Aspirin

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Aspirin is an analgesic which reduces pain and fever and is anti-inflammatory. Originally, Aspirin was a trademarked name of a specific preparation of acetylsalicylic acid marketed by Bayer. Later it became the generic term for the compound.

Contents

Why should I be aware of this?

  • It is often used for mild to moderate pain, colds and flu, or sports injuries. Developed in the latter part of the nineteenth century, aspirin is now known to reduce the coagulation of the blood, and in continuous low doses can provide some protection from heart attacks.
  • Over the last decade studies have suggested that it can protect against a range of illnesses, including miscarriage, dementia and cancer of the bowel and breast, but it is its use in cardiovascular disease that has attracted the most attention.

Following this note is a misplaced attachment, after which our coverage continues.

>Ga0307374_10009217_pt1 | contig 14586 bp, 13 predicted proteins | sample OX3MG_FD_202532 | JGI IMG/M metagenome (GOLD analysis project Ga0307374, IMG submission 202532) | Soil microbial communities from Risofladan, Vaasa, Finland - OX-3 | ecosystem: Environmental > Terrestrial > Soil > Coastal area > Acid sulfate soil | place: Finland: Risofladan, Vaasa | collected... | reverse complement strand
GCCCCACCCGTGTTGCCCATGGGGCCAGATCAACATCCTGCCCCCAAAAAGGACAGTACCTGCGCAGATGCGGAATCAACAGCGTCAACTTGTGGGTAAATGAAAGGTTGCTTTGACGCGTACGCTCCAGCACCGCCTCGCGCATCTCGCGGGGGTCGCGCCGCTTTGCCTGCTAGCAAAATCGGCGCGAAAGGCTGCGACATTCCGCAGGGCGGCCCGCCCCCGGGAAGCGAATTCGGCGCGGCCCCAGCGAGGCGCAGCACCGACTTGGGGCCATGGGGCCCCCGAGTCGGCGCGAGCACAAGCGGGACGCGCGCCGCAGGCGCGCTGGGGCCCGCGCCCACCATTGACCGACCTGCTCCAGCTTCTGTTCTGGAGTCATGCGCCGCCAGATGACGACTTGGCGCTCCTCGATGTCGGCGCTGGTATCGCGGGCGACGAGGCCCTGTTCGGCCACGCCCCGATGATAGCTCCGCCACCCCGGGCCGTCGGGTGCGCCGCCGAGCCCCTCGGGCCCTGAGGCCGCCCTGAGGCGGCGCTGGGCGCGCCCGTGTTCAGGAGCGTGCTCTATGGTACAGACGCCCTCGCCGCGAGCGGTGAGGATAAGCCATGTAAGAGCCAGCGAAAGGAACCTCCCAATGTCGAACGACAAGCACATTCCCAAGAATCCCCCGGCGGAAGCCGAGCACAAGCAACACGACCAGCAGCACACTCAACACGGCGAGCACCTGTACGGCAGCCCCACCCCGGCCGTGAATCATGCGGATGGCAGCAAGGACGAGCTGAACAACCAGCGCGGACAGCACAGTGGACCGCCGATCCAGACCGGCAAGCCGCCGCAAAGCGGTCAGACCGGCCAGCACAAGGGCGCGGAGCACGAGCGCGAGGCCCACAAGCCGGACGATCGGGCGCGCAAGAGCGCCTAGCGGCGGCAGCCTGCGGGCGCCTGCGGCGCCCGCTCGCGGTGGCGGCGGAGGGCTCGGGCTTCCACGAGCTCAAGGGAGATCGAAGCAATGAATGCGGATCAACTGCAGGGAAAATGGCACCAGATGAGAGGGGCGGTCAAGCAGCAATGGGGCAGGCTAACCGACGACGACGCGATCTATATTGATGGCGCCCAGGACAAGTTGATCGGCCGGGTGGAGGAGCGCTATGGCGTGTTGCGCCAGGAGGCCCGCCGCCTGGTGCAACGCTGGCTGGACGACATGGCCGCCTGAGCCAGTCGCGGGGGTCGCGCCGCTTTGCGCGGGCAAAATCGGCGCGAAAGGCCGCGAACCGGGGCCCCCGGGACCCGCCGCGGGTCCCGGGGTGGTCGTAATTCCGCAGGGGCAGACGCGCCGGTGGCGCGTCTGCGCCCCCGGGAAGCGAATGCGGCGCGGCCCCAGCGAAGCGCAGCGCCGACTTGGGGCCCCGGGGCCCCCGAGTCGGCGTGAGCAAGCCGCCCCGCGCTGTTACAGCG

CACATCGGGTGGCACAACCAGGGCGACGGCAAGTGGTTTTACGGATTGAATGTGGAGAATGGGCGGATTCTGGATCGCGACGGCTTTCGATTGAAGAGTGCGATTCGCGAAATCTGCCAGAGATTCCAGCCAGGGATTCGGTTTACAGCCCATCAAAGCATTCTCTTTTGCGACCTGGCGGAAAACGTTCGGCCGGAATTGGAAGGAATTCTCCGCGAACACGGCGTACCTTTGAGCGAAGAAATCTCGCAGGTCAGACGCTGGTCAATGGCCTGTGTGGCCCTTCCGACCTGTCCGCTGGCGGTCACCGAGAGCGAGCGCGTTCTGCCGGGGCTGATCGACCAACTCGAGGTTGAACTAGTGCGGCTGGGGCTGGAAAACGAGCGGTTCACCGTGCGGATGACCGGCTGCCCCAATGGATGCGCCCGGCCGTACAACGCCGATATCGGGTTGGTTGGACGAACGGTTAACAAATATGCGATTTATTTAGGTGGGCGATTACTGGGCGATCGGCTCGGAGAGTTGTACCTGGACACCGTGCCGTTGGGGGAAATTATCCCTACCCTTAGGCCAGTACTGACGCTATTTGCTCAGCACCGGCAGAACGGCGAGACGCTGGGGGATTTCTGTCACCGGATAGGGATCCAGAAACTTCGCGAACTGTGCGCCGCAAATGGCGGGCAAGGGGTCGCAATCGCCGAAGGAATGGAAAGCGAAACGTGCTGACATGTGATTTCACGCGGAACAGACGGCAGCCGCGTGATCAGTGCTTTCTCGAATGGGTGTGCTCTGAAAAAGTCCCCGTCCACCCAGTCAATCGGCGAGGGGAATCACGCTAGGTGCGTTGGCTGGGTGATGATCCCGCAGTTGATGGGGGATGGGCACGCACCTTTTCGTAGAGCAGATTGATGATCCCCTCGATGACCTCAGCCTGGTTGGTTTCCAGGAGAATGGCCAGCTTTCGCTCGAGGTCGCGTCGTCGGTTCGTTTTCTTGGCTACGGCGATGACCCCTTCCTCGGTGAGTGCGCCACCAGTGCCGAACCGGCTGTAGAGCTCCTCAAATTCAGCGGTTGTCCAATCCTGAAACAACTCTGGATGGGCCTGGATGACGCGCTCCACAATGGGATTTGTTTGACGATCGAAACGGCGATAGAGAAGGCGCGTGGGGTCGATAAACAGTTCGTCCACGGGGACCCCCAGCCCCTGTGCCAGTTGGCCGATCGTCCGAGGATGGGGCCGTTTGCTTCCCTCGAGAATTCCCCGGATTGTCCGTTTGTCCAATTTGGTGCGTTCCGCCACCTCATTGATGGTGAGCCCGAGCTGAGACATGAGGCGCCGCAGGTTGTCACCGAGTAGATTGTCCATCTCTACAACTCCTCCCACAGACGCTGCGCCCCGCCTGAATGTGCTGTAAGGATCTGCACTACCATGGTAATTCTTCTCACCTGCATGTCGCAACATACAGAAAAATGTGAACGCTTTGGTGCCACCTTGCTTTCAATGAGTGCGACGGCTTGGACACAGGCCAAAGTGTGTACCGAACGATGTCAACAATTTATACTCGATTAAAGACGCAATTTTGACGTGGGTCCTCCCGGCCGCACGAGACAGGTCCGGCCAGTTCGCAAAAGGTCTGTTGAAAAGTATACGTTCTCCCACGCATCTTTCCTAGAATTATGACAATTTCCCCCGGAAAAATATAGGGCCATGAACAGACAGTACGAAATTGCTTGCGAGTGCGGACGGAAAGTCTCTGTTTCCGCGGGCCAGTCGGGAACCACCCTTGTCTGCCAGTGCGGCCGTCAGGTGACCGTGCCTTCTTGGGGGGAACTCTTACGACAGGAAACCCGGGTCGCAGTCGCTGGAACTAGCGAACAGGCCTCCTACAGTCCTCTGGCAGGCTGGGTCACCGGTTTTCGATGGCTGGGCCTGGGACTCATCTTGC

All about Aspirin

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In recent years, taking aspirin has been suspected of encouraging Reye's Syndrome, a dangerous disease that can effect the brain and liver, in children and teenagers. The connection is not confirmed, yet it is recommended that people under the age of twenty use alternative pain- and fever-reducers. [1]

References:

  • The facts about aspirin
  • What is Aspirin?

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